Tensions between President Trump and Special Counsel Robert Mueller are heating up.
In a New York Times interview, the President warned Mueller would be crossing a red line if his family’s finances were probed. Bloomberg came out with a report today, outlining Mueller’s plan to investigation the Trump Organization. The Washington Post now claims that President Trump’s legal team are exploring ways to “scale back” Mueller’s investigation. This is great news, considering many believe Mueller is not an independent arbiter of the investigation and is abusing his power by investigating trivial business transactions.
As per the Washington Post:
Some of President Trump’s lawyers are exploring ways to limit or undercut special counsel Robert S. Mueller III’s Russia investigation, building a case against what they allege are his conflicts of interest and discussing the president’s authority to grant pardons, according to people familiar with the effort.
Trump has asked his advisers about his power to pardon aides, family members and even himself in connection with the probe, according to one of those people. A second person said Trump’s lawyers have been discussing the president’s pardoning powers among themselves.
Trump’s legal team declined to comment on the issue. But one adviser said the president has simply expressed a curiosity in understanding the reach of his pardoning authority, as well as the limits of Mueller’s investigation.
“This is not in the context of, ‘I can’t wait to pardon myself,” a close adviser said.
With the Russia investigation continuing to widen, Trump’s lawyers are working to corral the probe and question the propriety of the special counsel’s work. They are actively compiling a list of Mueller’s alleged potential conflicts of interest, which they say could serve as a way to stymie his work, according to several of Trump’s legal advisers.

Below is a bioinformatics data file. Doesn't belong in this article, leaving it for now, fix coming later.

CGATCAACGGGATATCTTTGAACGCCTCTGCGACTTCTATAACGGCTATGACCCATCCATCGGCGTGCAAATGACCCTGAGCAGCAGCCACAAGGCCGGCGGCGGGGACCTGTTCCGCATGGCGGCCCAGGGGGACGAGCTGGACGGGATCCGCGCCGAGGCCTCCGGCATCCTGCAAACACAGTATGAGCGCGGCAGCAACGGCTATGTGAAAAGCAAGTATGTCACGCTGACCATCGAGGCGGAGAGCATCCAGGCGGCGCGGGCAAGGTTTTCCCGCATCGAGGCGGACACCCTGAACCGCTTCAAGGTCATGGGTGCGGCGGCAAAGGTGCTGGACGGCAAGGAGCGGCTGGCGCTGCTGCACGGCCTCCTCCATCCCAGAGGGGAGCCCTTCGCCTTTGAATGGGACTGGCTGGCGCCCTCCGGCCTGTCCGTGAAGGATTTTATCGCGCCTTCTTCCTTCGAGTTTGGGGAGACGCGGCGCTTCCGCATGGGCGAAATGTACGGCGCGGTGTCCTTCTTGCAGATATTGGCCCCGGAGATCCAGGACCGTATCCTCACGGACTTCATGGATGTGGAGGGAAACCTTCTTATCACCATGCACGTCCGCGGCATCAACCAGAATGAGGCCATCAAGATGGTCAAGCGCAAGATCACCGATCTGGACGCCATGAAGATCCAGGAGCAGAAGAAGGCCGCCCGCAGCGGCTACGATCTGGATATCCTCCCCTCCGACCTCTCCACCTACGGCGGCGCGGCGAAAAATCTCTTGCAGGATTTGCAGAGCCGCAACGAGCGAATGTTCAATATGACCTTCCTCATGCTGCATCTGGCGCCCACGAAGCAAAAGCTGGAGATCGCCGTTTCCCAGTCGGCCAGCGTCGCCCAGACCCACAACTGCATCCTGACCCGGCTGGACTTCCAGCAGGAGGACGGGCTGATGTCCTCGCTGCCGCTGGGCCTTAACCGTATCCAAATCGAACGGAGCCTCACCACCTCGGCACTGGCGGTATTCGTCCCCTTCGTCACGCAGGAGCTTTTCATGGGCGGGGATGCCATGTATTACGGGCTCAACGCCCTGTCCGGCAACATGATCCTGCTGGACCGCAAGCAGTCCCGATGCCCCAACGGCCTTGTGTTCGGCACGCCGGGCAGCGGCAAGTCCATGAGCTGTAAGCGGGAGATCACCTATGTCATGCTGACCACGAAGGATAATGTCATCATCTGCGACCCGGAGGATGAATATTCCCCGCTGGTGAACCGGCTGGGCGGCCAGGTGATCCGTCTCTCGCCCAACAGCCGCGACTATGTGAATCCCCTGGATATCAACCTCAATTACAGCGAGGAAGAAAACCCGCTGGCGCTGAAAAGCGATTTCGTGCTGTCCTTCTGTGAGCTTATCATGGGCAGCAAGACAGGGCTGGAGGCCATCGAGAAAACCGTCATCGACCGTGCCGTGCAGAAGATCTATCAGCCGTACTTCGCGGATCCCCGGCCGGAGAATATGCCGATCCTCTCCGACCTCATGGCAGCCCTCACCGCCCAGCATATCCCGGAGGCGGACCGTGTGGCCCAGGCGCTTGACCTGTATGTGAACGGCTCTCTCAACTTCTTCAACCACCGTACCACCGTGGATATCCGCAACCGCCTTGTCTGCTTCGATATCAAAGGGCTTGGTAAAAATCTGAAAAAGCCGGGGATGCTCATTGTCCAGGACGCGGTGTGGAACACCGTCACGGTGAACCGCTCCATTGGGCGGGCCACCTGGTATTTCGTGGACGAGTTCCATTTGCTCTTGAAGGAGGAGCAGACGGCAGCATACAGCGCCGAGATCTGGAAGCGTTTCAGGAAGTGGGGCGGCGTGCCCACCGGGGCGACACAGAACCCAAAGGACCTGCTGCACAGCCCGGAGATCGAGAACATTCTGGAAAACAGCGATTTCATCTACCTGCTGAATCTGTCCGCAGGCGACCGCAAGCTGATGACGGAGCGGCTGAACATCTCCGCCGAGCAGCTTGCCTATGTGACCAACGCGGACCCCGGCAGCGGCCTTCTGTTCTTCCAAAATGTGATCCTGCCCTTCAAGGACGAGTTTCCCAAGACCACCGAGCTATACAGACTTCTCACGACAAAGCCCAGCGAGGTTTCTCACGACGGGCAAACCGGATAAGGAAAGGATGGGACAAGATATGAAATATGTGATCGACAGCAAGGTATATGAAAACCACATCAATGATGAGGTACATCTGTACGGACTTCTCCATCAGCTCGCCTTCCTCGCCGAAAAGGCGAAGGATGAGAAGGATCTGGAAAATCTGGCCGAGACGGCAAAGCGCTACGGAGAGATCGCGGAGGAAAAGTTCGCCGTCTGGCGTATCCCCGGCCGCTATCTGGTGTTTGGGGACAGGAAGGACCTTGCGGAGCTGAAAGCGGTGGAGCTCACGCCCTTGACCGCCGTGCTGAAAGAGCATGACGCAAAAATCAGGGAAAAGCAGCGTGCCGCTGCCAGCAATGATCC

A conflict of interest is one of the possible grounds that can be cited by an attorney general to remove a special counsel from office under Justice Department regulations that set rules for the job.
The President has long suspected Mueller was not an impartial person in leading the probe, as he is close with former FBI Director James Comey, who Trump fired. In an interview with Fox News, Trump called Mueller’s friendship with Comey “bothersome.”
President Donald Trump would not say whether he believed special counsel Robert Mueller should recuse himself from the Justice Department’s probe into ties between the Trump campaign and Russia, but he cast the former FBI director’s relationship with his successor, James Comey, as “very bothersome.”
“He’s very, very good friends with Comey, which is very bothersome,” Trump said of Mueller during an interview with Fox News’ “Fox & Friends,” according to early transcript excerpts. The president went on to claim that those leading the federal government inquiry “were all Hillary Clinton supporters.”
Several allies of Trump and right-wing political figures in recent days have publicly called for Mueller’s recusal from the investigation. Former House Speaker Newt Gingrich, an outspoken supporter of Trump and one-time Cabinet contender, said Saturday on Fox News that “to the degree that Comey’s involved, Mueller, in theory, should recuse himself.” Last week, Texas Rep. Louie Gohmert called on the government to “get rid of” “dirty” Mueller from the investigation.
Trump surrogates like Roger Stone have called for Mueller to be fired. Stone branded the probe a “witch hunt.”
The Washington Examiner reported:
“I’d fire Mueller and Rosenstein for wasting the taxpayers’ money. This is a witch hunt,” Stone said, parroting a line from Trump.
Stone suggested Trump take such action during an interview with CNNMoney at the Cannabis World Congress and Business Exposition in New York.
Mueller, a former FBI director, is currently overseeing the probe into Russian meddling in the 2016 election.
Though Mueller is leading the investigation, Rosenstein still addresses matters related to the probe, since Attorney General Jeff Sessions recused himself from the investigation. Rosenstein appointed the special counsel, whose budget comes from the Justice Department.